Housing or hospitals?

Press Release – Royal NZ College of General Practitioners

Media Release
30 November

Housing or

The latest issue of the
Journal of Primary Health Care sees debate on the
issue of capping the health budget in favour of spending
more money on housing and food.

In the Back-to-Back
column Professor Howden-Chapman argues that spending on
housing rather than hospitals will lead to better health
outcomes, whereas Dr White counters that increasing spending
on hospital and other health services generates a good
return on investment.

Professor Howden-Chapman points to
the success of the now defunct Healthy Housing Programme run
by Housing Corporation New Zealand and the Auckland District
Health Boards. This was successful in reducing acute and
arranged hospital admissions for under 20s in households
participating in the programme. She sees the lack of
continued investment in the programme as misguided
considering that inequalities in infectious disease rates
are driven by poverty and household overcrowding.

Dr White
argues that spending more on health, besides improving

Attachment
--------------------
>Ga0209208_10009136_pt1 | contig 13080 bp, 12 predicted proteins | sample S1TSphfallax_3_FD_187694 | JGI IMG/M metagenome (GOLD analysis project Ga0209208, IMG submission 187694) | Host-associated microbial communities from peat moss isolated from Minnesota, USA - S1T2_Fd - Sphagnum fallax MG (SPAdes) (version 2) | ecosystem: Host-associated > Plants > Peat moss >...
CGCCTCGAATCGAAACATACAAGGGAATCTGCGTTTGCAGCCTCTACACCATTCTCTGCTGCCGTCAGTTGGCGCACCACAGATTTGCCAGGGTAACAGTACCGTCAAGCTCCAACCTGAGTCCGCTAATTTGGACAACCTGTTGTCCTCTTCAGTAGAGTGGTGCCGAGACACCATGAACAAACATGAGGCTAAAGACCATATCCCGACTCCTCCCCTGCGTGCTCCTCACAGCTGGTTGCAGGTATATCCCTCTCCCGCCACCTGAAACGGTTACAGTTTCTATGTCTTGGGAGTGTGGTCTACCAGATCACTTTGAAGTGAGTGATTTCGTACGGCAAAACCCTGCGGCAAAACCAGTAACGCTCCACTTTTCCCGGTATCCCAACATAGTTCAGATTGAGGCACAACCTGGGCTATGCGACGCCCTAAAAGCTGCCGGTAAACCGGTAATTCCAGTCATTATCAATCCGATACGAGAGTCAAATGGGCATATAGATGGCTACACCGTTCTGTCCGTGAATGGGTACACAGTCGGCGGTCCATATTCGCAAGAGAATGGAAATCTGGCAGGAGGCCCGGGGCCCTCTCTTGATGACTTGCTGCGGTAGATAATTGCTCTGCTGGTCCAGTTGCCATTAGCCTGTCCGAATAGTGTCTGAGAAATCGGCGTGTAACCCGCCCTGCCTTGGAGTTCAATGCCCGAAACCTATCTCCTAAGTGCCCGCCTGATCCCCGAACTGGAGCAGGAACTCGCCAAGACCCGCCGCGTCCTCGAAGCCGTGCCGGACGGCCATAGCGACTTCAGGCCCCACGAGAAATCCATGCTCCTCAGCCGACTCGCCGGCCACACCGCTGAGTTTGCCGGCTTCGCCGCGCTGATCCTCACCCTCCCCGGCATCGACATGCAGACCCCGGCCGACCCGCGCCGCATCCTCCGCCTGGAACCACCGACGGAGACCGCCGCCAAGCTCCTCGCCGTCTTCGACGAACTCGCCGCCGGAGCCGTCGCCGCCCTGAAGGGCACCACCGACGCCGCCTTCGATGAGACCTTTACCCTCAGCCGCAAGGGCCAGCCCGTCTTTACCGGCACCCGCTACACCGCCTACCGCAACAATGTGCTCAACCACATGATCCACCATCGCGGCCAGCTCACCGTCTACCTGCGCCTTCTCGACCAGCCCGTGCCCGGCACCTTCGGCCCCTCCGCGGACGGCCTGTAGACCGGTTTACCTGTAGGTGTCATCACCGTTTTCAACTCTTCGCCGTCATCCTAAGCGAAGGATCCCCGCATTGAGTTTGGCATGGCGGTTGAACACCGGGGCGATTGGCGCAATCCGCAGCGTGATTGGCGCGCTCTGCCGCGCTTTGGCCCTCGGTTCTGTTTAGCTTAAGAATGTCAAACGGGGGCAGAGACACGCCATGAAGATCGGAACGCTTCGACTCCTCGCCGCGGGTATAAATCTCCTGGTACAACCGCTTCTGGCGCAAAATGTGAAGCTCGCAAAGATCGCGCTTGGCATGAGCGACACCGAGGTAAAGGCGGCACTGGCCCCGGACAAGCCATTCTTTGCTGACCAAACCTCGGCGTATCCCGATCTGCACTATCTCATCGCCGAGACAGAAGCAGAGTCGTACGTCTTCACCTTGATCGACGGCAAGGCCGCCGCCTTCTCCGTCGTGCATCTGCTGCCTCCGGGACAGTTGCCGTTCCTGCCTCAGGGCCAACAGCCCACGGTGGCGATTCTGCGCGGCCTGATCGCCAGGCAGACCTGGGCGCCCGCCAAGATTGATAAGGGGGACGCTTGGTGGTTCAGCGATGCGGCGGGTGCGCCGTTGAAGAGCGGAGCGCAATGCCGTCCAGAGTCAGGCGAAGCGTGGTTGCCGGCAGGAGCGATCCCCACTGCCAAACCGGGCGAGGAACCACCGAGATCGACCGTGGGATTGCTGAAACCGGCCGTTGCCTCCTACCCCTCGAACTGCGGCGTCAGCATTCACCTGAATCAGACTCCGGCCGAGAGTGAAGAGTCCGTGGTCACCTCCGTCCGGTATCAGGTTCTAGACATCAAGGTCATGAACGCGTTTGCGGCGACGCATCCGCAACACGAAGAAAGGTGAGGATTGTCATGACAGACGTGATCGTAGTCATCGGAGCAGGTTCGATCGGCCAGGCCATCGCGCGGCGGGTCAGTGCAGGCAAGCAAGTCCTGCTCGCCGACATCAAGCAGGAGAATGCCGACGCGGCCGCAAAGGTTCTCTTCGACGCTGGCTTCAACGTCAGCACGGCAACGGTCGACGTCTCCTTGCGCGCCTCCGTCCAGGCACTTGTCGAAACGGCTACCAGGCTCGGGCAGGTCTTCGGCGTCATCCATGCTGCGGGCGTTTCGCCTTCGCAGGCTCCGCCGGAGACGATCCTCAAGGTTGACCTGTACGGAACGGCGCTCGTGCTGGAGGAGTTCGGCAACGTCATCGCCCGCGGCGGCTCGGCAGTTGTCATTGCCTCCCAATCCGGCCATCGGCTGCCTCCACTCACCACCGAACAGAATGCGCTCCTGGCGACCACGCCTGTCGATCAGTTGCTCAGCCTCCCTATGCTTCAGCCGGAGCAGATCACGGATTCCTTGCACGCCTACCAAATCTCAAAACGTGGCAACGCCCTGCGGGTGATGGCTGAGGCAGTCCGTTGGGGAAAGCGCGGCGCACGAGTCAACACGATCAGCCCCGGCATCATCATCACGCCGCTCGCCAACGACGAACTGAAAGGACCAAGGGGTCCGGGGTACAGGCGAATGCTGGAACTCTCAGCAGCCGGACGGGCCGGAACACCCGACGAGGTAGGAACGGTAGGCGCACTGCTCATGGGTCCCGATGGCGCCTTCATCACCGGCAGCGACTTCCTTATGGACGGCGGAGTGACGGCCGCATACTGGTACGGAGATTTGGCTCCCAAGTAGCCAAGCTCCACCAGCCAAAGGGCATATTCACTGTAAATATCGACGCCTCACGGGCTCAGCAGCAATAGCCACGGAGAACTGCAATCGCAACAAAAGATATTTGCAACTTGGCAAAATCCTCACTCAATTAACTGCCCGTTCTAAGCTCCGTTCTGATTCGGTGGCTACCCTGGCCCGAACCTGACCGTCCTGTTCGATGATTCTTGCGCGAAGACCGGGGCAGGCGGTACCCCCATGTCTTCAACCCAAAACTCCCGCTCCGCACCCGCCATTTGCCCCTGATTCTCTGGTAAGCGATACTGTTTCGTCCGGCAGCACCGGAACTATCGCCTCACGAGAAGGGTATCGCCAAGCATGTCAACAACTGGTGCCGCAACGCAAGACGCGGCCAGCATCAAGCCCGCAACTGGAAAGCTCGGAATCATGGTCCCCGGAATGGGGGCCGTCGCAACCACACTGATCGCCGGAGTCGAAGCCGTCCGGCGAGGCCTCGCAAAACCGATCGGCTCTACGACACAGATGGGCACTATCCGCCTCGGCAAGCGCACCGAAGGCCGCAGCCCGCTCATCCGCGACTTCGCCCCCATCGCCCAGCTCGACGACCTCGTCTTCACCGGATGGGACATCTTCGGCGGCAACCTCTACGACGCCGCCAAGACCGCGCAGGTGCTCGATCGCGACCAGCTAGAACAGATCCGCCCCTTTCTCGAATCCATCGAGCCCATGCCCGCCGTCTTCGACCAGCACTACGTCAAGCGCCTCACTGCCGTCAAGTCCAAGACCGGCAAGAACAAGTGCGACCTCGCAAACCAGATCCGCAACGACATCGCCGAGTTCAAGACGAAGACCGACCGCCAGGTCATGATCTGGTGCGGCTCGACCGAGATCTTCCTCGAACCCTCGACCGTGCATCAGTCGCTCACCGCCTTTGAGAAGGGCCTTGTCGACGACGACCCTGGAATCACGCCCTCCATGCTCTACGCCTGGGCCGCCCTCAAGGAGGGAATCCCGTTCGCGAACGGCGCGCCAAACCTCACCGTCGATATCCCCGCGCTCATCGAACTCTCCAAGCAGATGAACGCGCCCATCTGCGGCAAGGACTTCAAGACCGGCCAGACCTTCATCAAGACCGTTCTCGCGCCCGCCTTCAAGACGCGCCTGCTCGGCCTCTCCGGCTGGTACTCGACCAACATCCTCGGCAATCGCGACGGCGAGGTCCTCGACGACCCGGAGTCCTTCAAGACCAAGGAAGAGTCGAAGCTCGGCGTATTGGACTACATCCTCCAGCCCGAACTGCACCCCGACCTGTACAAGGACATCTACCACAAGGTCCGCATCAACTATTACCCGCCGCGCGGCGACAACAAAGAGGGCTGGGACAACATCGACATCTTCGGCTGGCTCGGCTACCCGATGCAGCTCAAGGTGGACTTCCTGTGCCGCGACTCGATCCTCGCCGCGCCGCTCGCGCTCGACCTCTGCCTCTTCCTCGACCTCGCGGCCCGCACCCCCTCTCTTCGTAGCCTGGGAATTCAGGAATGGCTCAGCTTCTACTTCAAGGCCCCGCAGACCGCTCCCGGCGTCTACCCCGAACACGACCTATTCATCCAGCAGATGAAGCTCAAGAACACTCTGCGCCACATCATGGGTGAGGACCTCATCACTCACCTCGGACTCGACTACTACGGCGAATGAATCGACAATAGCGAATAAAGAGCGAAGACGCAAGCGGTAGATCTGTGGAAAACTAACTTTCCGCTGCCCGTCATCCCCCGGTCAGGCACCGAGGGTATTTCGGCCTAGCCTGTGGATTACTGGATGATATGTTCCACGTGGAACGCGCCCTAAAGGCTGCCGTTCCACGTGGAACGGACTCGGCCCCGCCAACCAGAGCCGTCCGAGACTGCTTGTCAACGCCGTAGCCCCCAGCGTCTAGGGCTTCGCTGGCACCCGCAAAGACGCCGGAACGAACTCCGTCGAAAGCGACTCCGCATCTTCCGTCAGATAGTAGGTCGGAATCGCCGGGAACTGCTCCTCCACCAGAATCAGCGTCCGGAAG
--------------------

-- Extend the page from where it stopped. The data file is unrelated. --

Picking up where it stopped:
health outcomes, has considerable value to society
increased employment, recreation and community wellbeing.
He says the health budget should not be capped to spend more
on housing and food; instead more should be spent on
prevention of disease and in care of patients already

The journal also features the results of a population
survey about awareness of drug safety and possible adverse
effects of prescription and over-the-counter

“The survey found adults taking
prescription and over-the-counter medications had a very low
level of drug safety knowledge.”

Also featured in this
issue is a study of nutritional risk amongst
community-living older people in Hawke’s Bay.

study found nutritional risk is present in over half of the
over-65 year olds sampled, with older Maori 5.2 times more
likely to be at risk than non-Maori”, says the

Poor nutrition increases the risk of
hospitalisation, disability and morbidity. Maintaining good
nutrition is vital for healthy aging.

The Journal of
Primary Health Care
is published by The Royal New
Zealand College of General Practitioners quarterly. The
December issue is available on their website at www.rnzcgp.org.nz/journal-of-primary-health-care


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